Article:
It was in this atmosphere, with the VQR staff growing more and more fractious, that Mr. Morrissey, together with three other journal staff members, went earlier this year to the president’s office to complain. Mr. Morrissey had already registered his own complaints about Mr. Genoways with the university ombudsman and the human-resources office, according to his older sister, Maria Morrissey.

The University of Virginia’s baffling response to the complaint:

But university officials, those close to the publication say, brushed off the group’s complaints, saying that creative people like Mr. Genoways could be difficult to work with and were often bad managers.

Morrissey feels trapped:

Meanwhile, people who knew Mr. Morrissey say he grew more and more despondent over the last couple of months of his life. He didn’t think his problems with Mr. Genoways would ever be resolved. And he also felt trapped because while he may have been a talented editor, he lacked a college degree. Mr. Morrissey had a $76,000-a-year salary at Virginia and owned a condominium in Charlottesville, both of which he feared he might never replace if he had to leave UVa.

Morrissey trying hard to cope with his bully-of-a-boss:

Around his apartment, says Ms. Morrissey, her brother had left signs that he was looking for a new job and considering selling his apartment. And on the bureau in his bedroom, he had a book that Ms. Morrissey believes might give some insight into how her brother viewed Mr. Genoways. It’s called: Working With the Self-Absorbed: How to Handle Narcissistic Personalities on the Job.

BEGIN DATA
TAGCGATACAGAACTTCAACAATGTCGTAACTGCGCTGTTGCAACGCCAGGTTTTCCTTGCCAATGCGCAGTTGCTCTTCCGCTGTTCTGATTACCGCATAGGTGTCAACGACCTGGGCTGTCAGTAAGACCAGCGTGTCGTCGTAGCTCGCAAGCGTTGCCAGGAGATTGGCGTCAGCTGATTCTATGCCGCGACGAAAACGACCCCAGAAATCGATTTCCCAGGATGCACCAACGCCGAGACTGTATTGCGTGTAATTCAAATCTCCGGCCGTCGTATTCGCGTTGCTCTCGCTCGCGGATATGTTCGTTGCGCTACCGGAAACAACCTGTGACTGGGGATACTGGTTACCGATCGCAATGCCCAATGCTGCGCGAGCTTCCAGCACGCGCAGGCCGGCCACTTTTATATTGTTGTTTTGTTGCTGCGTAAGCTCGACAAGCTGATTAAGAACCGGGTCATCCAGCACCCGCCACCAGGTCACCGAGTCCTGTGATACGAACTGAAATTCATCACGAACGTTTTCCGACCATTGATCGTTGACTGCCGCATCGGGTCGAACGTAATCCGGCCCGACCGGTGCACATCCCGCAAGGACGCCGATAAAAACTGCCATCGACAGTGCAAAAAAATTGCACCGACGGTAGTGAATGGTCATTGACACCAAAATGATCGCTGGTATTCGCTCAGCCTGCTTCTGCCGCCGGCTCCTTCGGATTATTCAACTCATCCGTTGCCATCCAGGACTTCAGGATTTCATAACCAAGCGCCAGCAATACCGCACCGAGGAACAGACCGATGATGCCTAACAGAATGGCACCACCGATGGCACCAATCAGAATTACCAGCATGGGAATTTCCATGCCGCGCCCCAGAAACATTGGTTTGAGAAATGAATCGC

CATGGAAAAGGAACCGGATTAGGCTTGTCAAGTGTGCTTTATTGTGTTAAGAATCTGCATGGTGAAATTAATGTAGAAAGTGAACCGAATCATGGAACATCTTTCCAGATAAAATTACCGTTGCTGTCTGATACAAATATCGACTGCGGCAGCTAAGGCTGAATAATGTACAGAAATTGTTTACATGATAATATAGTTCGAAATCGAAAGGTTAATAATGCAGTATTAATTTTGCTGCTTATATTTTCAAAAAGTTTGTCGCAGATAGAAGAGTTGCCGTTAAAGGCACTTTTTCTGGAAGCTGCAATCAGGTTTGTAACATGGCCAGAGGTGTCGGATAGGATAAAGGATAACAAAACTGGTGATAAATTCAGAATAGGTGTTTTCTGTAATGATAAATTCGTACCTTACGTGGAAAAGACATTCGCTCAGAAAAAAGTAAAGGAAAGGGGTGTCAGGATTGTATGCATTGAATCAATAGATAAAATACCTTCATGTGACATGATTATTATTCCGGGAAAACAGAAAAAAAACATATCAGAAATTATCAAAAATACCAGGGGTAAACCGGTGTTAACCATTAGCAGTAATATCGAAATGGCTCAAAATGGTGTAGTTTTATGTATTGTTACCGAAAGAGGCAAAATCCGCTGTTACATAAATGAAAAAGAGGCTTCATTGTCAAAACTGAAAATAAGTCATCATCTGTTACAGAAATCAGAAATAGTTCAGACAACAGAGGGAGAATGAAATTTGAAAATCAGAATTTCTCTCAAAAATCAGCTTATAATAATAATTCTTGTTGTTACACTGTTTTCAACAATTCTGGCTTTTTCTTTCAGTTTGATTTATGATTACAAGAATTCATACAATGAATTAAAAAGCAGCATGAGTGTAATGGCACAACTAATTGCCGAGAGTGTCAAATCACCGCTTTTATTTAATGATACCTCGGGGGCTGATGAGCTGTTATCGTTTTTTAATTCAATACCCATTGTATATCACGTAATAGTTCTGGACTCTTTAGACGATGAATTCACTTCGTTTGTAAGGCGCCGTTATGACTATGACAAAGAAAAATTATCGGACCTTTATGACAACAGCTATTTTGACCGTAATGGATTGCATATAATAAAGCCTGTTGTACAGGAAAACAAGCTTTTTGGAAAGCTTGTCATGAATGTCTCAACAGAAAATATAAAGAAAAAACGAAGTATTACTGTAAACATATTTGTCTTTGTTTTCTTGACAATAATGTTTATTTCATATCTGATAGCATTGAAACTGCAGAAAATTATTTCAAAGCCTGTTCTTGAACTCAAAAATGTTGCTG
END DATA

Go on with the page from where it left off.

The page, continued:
Genoways adds some fuel to the fire as the University issues an apology:

It was two final actions in the weeks before Mr. Morrissey’s death that his family and friends believe pushed him over the edge. First, Mr. Genoways sent an e-mail message to Mr. Morrissey in mid-July, 10 days before his death (a copy of which The Chronicle has obtained), telling Mr. Morrissey that he had “engaged in unacceptable workplace behavior.” In the e-mail, Mr. Genoways did not specify what that behavior was, but he ordered Mr. Morrissey to work from home for a week and warned him not to talk to other VQR staff members. People close to the magazine say Mr. Genoways was furious after learning that Mr. Morrissey and another staff member had clashed with Ms. Levinson-LaBrosse during a meeting.

It was around that time that Nancy A. Rivers, Mr. Casteen’s chief of staff, reportedly got involved and, in what appears to be the only official action from the university, apologized to VQR staff members.

This here doesn’t make sense:

In an e-mail response to questions from The Chronicle about Mr. Morrissey’s complaints and the university’s response, a UVa spokeswoman said she was “unable to respond to many of them as they are part of individuals’ confidential personnel records.”

But this does:

Ann H. Franke, an expert on the law and higher education, said university officials should respond to all complaints of workplace bullying whether or not they determine a formal investigation is necessary. “Prompt handling of workplace complaints makes a better environment altogether,” she said in an interview.

Cf. also my earlier post on bullies in the workplace.  The situation is messier than it seems…


4 thoughts on “Sine ira et studio: bullies in the academia

    1. Update:

      There are no anti-bullying policies in place at the University of Virginia. A little over a year ago, Canada-based workplace bullying expert Valerie Cade led the first-ever anti-bullying workshops there. She says she’s been consulting the University in the VQR case. Drawing a parallel to rape victims, Cade emphasizes an important legal point: if a bullying victim does not file a formal complaint, there is little chance of relief. But she also concedes that “with no firm policies in place, and with the boss answering only to former president Casteen…Morrissey may not have felt confident enough to file a formal complaint.”